As someone who works with both marketers and developers, I’ve noticed a stark difference in their mentalities.
Frequently, marketers will say “my ads aren’t working,” without much thought put into why. Perhaps it’s the conversion funnel. Perhaps it’s the messaging in their ads. Marketers usually aren’t sure, and they’ll aimlessly throw darts at the wall until something sticks.
Developers are different. When code isn’t working, they home in on the root cause, then debug the issue. They don’t throw darts at the wall.
Let’s take a look at how to use numerical data from your e-commerce funnel to find out why campaigns aren’t profitable, then utilize one of the two strategies to fix them
- Playing to Win
- Playing not to Lose
The phrases above are borrowed from sports.
Playing to Win means acting more aggressively when your team is losing to (or neck-to-neck with) an opponent. Playing Not to Lose means playing conservatively when your team is sufficiently ahead.
It’s the difference between “Let’s f^ck shi* up” (shi* being the opposing team) vs. “Let’s not f^ck up.” (Unless you’re the Jets and play “not to lose” even when you’re losing.)
An Example E-Commerce Funnel
Let’s take a look at the funnel of a product (we’ll call this Product A) in the health and nutrition space:
This account has spent $1,461.66 to get $623.16 back, for a RoAS (i.e. Return on Ad Spend) of 0.43.
Put another way, this campaign made $0.43 for every $1 spent. Yikes.
So, how does one increase this number? Improve creative/copy on ads that are running? Find a better audience? Change the optimization goal on the ad platform from Purchase to something like Add to Cart?
This is where most marketers throw darts at the wall and try all of the above.
But there’s a better, more systematic, way to approach this. Let’s take a look at the underlying funnel metrics.
The metrics above show each step of the funnel along with associated costs.
There were 10 purchases, meaning that the CAC (i.e. Customer Acquisition Cost) of this campaign was $146.17. We can also calculate AOV (i.e. Average Order Value) by dividing total conversion value ($623.16, from the first image) by the total purchases, which yields $62.32.
We have a few key metrics to look at now:
- AOV: $62.32
- CAC: $146.17
- Cost per Unique Cart Adds (i.e. Add ToCart) event: $104.40
The last metric, cost per “Unique Cart Add” (CUCA) is extremely crucial, because of the importance of the “Add to Cart” event.
CUCA: The Diagnostic E-Commerce Metric
CUCA is important, because it is the very first indication that someone has seen a product’s value proposition, its price, and has an intent to purchase.
The example above uses Facebook’s ad platform, but this metric is platform agnostic; it’s an important e-commerce event irrespective of acquisition channel.
By the time a user has shown an intent to purchase in the funnel above, their associated cost (i.e. $104.40) is larger than its AOV.
Now, take a look at a different e-commerce funnel (a monthly subscription box), which also has a RoAS below 1.0. We’ll label this Product B.
Its underlying metrics are as follows:
Here, the CUCA is $4.80, which is dwarfed by the relative AOV ($17.43). Instead, the largest relative increase in costs occurs from Initiate Checkout to Purchase events.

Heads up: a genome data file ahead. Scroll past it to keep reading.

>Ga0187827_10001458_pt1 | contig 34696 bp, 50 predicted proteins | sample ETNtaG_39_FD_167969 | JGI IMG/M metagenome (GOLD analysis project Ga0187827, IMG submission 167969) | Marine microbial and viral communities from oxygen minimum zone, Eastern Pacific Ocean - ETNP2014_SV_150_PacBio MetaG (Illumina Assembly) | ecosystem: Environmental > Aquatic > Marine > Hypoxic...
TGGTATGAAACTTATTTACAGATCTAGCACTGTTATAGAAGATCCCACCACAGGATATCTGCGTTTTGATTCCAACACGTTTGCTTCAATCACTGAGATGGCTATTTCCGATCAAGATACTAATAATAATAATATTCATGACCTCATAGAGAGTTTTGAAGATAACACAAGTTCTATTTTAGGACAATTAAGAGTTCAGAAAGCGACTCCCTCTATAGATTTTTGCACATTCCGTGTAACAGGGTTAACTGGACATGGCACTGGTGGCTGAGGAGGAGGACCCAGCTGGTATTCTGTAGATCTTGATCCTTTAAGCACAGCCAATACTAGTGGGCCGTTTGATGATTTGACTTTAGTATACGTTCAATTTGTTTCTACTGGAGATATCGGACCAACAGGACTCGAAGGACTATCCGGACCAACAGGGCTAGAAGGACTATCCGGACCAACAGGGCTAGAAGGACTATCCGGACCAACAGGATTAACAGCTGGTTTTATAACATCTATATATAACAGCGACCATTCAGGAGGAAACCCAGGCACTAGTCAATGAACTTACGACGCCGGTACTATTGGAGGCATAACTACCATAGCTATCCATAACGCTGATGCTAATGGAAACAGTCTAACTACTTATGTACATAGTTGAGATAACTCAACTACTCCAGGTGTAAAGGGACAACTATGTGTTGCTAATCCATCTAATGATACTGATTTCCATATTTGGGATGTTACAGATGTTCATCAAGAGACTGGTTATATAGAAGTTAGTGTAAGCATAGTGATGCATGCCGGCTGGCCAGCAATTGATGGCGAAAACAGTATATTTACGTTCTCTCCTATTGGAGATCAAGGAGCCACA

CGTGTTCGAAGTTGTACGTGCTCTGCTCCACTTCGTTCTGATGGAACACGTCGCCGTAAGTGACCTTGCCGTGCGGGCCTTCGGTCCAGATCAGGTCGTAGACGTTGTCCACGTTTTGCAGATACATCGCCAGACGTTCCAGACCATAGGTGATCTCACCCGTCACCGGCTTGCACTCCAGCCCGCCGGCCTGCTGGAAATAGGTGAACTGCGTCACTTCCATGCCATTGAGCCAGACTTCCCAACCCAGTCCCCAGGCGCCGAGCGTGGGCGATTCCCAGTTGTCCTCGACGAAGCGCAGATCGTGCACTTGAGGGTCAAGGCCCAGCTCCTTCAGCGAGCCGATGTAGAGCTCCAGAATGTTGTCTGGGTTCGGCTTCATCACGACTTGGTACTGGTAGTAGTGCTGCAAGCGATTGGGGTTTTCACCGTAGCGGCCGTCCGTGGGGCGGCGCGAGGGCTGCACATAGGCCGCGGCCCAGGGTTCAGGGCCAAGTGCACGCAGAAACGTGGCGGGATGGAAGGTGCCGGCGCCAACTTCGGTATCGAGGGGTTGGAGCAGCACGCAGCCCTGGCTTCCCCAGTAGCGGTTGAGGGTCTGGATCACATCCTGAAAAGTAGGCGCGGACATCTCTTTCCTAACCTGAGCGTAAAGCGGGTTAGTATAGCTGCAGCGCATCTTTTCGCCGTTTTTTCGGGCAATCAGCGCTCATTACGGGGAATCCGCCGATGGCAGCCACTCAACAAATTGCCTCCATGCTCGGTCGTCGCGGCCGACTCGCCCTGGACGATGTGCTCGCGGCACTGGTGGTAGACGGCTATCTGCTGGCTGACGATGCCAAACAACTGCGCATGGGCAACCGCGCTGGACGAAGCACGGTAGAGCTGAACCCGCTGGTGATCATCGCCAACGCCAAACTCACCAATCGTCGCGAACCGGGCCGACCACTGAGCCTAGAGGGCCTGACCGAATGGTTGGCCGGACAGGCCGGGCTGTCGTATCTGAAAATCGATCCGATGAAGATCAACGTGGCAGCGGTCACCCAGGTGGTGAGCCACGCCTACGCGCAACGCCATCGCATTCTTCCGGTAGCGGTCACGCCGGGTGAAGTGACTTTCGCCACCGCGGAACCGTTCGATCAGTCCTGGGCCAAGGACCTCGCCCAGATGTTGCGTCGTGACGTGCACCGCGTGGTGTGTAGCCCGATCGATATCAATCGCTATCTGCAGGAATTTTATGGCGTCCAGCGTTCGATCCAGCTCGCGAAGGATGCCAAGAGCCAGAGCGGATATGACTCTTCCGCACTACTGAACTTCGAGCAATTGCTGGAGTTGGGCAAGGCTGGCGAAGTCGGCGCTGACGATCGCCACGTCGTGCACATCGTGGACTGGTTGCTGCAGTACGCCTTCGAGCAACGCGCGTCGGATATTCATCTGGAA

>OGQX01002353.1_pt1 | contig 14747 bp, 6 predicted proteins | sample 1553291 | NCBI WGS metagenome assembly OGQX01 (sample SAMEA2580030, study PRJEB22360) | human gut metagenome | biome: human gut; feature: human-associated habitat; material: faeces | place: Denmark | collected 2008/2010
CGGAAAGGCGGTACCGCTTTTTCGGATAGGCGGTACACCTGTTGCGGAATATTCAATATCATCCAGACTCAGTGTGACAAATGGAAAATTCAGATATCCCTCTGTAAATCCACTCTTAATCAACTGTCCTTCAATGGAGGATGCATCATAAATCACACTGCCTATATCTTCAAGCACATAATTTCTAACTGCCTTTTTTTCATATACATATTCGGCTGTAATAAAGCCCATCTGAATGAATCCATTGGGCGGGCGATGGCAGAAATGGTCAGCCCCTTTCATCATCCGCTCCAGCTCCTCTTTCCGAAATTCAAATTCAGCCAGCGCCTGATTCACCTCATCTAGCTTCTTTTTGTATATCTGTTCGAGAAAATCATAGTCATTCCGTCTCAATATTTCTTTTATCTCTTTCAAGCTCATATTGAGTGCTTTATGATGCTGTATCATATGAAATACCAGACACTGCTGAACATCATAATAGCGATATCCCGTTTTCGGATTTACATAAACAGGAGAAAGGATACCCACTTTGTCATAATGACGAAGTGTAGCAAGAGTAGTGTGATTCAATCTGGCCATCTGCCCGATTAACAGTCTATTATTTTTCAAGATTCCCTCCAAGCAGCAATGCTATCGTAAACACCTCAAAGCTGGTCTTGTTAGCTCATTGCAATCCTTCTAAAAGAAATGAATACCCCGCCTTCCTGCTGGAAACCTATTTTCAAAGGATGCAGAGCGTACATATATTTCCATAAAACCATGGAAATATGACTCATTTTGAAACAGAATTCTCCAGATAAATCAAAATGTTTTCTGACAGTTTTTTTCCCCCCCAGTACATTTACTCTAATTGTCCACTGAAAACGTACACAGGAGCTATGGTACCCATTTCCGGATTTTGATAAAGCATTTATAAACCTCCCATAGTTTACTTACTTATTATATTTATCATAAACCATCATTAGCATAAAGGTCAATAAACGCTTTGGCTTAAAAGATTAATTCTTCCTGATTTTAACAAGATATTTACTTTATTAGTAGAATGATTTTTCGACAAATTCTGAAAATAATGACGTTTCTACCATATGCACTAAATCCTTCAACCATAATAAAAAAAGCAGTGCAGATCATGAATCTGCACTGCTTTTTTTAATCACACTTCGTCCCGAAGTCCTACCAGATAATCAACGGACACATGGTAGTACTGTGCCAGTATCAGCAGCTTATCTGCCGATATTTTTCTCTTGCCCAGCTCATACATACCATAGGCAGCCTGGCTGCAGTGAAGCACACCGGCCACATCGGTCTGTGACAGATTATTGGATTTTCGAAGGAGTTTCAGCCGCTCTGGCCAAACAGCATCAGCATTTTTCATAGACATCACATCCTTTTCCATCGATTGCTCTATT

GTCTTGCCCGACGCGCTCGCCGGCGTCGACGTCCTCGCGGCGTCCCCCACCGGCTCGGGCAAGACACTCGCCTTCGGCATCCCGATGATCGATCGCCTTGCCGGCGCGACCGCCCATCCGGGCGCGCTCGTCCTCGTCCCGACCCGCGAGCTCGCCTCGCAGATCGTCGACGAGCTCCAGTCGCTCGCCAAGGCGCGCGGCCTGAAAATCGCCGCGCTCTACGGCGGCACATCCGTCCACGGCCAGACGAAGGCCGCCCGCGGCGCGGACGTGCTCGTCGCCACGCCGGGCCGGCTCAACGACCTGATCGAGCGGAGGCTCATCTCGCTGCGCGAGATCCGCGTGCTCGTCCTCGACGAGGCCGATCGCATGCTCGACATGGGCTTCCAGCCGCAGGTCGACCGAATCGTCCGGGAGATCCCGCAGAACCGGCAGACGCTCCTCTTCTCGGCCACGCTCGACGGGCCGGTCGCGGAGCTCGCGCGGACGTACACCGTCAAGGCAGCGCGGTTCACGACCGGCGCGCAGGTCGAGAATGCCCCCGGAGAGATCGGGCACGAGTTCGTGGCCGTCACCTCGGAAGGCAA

So, how does CUCA dictate what you should do to fix this funnel?
When CUCA is relatively high relative to AOV, you haven’t sufficiently convinced a user to buy your product; the price of your product is either too high or you have not given potential customers enough of a reason to move forward.
In this case, you need to focus on “Playing to Win.” You haven’t won the user’s attention and interest yet, so you need to do what you can to aggressively (relative to the second strategy, which we’ll get to shortly) court your would-be customer’s interest.
The name of the game here is selling to the customer to increase their propensity to purchase. Let’s call this “buying temperature” for shorthand. A high buying temperature means users are primed to purchase, whereas a low buying temperature means they lack interest.
When CUCA is low relative to AOV, but RoAS is not sufficiently adequate, buying temperature is sufficient. However, for some reason, users second guess their decision before completing a purchase. Maybe there’s an additional shipping cost that they didn’t consider, or perhaps they’re worried that the product won’t work as described.
Here, as is the case with Product B, your focus should be “Playing Not to Lose.” You already have a potential buyer’s attention–you need to focus instead on reassuring the customer to encourage them to go through with their purchase.
Playing to Win
Let’s take a look at a graph showing Product A’s average customer costs as we make our way down the funnel.
A graph like this screams “increase buying temperature.”
There are several ways you can do this, but for brevity’s sake, we’ll list the most effective tactics.
- Consider lowering your price.
Buying temperature isn’t just a function of value…it’s also a function of price.
Let’s take a step back and ask a very basic question: What makes someone purchase a good or service?
A customer purchases an item when its perceived value is sufficiently high relative to its price. In economics, the difference between a good’s perceived value and the price is known as consumer surplus, and people inherently seek to maximize said surplus.
This means that you can achieve this not only by increasing perceived value, but also by lowering the price.